| Shear Love.
Car rental employee: “Excuse me, sir?”
Me, in my head: “I don’t see any ‘sirs’ around here, so I don’t know who she’s talking to.”
“Sir? Oh my gosh, I am so sorry! I didn’t know.”
If this conversation had taken place 8 or 9 years ago, there’s a great chance that I would have cried.
I was once obsessed over the thought of having long hair. At one point in time, you would have thought that I had a degree in research because I was constantly looking up hair growth remedies. I was always trying out new hair products and vitamins, changing my diet, you name it. But in 2011, my relaxed hair was damaged beyond repair, and there was really no other option for me other than cutting it all off. A year prior, my older sister, Tara, made the decision to big chop to embrace her natural hair texture. Admiring her bold move towards self-acceptance, I scheduled a hair appointment and brought her along for support.
I will admit that I was feelin’ myself for a minute after leaving the hair salon, although it did feel strange not having that much hair. The excitement went away, however, when I remembered that I was going to have to debut my new cut at work the next day. I remember trying to play it cool, even gelling down my edges to make myself feel a lil’ better. The moment I walked in to my job, one of my managers looked at me and bluntly uttered, “Awww, I liked it better before,” before walking out.
It was at that moment that I regretted it.
I laughed it off, but I was hurt and embarrassed. If I’m being honest, I can be pretty sensitive so I allowed that one negative comment to affect my entire mood. I formed a love/hate relationship with my hair. Although I was beginning to embrace my texture, I didn’t feel confident in my appearance, and I felt like I had to prove my femininity according to society’s standards: by wearing “girly” clothing and big earrings, putting on more makeup, etc. But as time went on, I noticed that the longer my hair grew, the more compliments I received, and then I felt better about myself. That was the issue—my confidence was completely dependent upon my hair and other people’s approval.
In February 2017, my hair was in a protective style, meaning that it was blended in with synthetic hair to give my hair a break from physical manipulation. I was ready for a change but I wasn’t satisfied with any of the ideas that I came up with. New hair color? No, my hair would become damaged all over again. Re-twist it? No, I wasn’t in the mood to deal with the length anymore. Have a fresh start and shave it all off? Maybe, just maybe.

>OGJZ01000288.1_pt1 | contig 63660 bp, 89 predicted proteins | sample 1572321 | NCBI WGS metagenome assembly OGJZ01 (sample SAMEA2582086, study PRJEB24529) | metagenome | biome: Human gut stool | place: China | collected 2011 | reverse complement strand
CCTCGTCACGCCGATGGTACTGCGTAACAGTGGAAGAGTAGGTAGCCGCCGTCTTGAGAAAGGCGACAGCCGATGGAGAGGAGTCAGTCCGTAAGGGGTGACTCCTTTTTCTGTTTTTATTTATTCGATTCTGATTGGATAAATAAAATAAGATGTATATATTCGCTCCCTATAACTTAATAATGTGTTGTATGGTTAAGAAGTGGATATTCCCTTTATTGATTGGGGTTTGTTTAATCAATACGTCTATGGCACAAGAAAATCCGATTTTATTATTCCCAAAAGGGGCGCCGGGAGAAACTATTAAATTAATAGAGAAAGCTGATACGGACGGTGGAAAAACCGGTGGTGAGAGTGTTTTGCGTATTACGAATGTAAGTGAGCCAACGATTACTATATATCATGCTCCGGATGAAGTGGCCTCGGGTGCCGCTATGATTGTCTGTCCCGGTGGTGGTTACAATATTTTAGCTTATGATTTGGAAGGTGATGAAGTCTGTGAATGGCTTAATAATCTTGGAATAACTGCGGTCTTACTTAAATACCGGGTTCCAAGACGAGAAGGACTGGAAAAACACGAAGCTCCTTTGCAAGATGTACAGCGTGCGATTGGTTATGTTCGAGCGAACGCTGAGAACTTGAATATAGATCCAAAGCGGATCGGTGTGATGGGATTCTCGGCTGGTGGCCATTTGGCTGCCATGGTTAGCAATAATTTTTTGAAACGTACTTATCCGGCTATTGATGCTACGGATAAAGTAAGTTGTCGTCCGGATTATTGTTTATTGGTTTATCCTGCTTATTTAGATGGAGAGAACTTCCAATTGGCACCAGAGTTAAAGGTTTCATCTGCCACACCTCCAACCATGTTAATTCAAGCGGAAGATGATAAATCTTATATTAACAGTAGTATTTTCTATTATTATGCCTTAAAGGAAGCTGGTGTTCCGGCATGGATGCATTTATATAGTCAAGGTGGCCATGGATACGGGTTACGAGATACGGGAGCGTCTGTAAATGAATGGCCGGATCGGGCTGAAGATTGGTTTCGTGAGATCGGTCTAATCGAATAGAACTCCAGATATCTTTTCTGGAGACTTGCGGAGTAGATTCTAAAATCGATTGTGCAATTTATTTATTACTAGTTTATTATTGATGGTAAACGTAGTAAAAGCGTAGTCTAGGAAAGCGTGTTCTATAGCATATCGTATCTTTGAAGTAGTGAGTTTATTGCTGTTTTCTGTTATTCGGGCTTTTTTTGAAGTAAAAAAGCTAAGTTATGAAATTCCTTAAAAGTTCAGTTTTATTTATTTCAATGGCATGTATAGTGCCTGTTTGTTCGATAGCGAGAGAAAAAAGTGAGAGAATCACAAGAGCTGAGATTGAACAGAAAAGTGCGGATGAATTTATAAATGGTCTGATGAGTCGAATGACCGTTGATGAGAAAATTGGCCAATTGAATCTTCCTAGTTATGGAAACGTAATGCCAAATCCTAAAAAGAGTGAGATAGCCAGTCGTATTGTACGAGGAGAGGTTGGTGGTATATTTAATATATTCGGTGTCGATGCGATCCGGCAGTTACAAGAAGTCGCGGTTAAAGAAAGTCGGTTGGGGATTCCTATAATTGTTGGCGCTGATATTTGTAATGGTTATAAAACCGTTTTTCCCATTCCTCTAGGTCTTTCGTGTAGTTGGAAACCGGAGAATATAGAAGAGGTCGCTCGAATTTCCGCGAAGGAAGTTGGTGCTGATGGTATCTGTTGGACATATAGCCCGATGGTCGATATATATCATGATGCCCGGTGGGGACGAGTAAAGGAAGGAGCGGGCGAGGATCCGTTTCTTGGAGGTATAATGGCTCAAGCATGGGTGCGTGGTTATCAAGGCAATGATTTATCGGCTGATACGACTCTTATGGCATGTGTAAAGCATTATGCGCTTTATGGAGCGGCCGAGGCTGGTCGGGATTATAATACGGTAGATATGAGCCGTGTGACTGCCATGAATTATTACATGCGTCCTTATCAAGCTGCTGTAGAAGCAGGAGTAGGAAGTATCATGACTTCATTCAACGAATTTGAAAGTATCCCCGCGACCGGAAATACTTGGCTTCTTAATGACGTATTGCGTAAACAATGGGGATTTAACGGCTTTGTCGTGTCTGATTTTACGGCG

The thought did scare me at first because I thought about how low my confidence was when I first cut my hair off. What made me go through with the idea was the fact that I hid behind my hair for so long, and I wanted to learn how to love myself without it. I didn’t tell too many people about my decision, except for my small Snapchat following. I avoided telling my parents because I knew that they’d try to talk me out of it. After finally convincing myself, I scheduled an appointment with a barber, cut my twists off, and went straight to her apartment. Although I had worked so hard to achieve my hair length, oddly enough, I didn’t feel much emotion as I felt the clippers run along my head. Okay, I lied—I did have a brief “What did I do??” moment shortly afterwards. But despite that moment, I felt brand new.
My shaven head has taught me two things: to love myself, and to live for myself. There is something about getting a haircut that truly feels liberating, like you’re breaking away from the weight of your past. Not only did I shave off my hair, I also shed the thought of living my life according to other’s expectations . Something that I’m learning on this journey to self-love is that if you’re not comfortable in your own skin, every negative comment can and will get to you.
Many people assume that a woman who cuts off her hair is having a Britney Moment (the older I get, the more I completely empathize). In actuality, I was just ready for change and wanted my appearance to symbolize my new beginning. I’m proud of myself because I don’t feel the need to hide behind hair to feel beautiful. I also don’t feel pressured to look “feminine” anymore. If I want to dress up or dress down, I do so without fear of judgement.
Today, I receive a lot of compliments on my cut but I am occasionally asked, “When do you plan on growing it back?” If I’m being honest, I do miss having my fro at times, despite the freedom and low maintenance of my cut. Right now, all I know is that I’ll grow it out when I’m ready.